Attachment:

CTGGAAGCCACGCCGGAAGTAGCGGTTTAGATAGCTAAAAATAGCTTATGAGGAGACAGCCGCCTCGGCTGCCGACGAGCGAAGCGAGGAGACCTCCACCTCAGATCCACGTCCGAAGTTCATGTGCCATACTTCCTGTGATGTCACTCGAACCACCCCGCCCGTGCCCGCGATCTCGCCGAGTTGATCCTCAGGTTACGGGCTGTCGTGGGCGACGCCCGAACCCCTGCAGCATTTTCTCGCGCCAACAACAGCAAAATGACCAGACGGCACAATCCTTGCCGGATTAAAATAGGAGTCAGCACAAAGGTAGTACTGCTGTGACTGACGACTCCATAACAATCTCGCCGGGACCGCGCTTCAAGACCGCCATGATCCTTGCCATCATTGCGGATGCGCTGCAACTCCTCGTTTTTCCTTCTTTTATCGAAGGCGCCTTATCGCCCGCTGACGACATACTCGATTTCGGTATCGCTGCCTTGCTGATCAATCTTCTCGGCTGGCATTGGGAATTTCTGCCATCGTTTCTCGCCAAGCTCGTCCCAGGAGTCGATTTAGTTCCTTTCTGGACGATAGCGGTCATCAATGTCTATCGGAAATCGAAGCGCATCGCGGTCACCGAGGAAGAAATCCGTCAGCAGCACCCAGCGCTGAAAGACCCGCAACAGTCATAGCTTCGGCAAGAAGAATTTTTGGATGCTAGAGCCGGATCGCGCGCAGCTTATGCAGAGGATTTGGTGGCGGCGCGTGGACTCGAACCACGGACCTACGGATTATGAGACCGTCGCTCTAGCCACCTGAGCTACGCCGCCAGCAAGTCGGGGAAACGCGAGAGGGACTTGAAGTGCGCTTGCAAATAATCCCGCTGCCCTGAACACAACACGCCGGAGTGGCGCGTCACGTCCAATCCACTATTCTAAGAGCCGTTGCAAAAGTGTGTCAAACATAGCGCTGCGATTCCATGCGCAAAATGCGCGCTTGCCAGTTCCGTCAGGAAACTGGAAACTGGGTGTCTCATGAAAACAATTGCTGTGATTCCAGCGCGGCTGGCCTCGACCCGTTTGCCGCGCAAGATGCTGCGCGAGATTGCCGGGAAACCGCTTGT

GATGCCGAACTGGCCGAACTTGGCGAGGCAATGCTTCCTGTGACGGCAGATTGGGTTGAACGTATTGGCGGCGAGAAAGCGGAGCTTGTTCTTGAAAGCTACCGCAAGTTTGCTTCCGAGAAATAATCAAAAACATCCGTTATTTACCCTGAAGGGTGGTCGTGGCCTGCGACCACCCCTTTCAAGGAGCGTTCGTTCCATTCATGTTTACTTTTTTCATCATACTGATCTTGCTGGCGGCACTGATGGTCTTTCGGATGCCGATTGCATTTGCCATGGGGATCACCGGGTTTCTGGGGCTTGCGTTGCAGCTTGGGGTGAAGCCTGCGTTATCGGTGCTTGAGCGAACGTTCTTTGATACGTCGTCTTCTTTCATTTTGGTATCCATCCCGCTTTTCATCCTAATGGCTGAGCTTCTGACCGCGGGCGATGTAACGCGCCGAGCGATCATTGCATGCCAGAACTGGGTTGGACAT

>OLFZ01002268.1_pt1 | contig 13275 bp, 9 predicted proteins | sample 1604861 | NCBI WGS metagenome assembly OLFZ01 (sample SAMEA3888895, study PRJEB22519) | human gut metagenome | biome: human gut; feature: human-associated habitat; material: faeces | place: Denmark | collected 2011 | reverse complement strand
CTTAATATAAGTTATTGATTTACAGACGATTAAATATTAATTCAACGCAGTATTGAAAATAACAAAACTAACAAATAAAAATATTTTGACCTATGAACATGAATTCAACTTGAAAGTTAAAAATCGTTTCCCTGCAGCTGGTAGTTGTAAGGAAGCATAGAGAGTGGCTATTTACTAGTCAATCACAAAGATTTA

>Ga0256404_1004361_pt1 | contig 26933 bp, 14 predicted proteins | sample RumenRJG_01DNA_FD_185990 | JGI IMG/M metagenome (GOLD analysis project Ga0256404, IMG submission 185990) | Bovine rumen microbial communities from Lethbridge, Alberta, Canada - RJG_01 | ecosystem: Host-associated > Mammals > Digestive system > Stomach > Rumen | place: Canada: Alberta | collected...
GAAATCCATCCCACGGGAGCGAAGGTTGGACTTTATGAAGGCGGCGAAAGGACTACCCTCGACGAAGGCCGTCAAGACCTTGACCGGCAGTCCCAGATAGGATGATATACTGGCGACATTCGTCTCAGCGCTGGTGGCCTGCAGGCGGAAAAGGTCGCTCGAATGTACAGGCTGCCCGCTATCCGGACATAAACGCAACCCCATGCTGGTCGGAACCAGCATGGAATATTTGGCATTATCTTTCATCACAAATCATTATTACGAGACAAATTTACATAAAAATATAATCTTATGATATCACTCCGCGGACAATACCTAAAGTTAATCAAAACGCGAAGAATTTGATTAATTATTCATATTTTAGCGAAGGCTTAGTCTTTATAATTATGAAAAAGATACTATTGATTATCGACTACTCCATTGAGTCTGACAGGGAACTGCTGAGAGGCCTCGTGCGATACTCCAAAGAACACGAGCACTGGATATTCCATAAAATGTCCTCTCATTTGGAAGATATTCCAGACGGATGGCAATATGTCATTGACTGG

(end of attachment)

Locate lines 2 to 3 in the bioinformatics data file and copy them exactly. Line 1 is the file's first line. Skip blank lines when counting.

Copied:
GATGCCGAACTGGCCGAACTTGGCGAGGCAATGCTTCCTGTGACGGCAGATTGGGTTGAACGTATTGGCGGCGAGAAAGCGGAGCTTGTTCTTGAAAGCTACCGCAAGTTTGCTTCCGAGAAATAATCAAAAACATCCGTTATTTACCCTGAAGGGTGGTCGTGGCCTGCGACCACCCCTTTCAAGGAGCGTTCGTTCCATTCATGTTTACTTTTTTCATCATACTGATCTTGCTGGCGGCACTGATGGTCTTTCGGATGCCGATTGCATTTGCCATGGGGATCACCGGGTTTCTGGGGCTTGCGTTGCAGCTTGGGGTGAAGCCTGCGTTATCGGTGCTTGAGCGAACGTTCTTTGATACGTCGTCTTCTTTCATTTTGGTATCCATCCCGCTTTTCATCCTAATGGCTGAGCTTCTGACCGCGGGCGATGTAACGCGCCGAGCGATCATTGCATGCCAGAACTGGGTTGGACAT

>OLFZ01002268.1_pt1 | contig 13275 bp, 9 predicted proteins | sample 1604861 | NCBI WGS metagenome assembly OLFZ01 (sample SAMEA3888895, study PRJEB22519) | human gut metagenome | biome: human gut; feature: human-associated habitat; material: faeces | place: Denmark | collected 2011 | reverse complement strand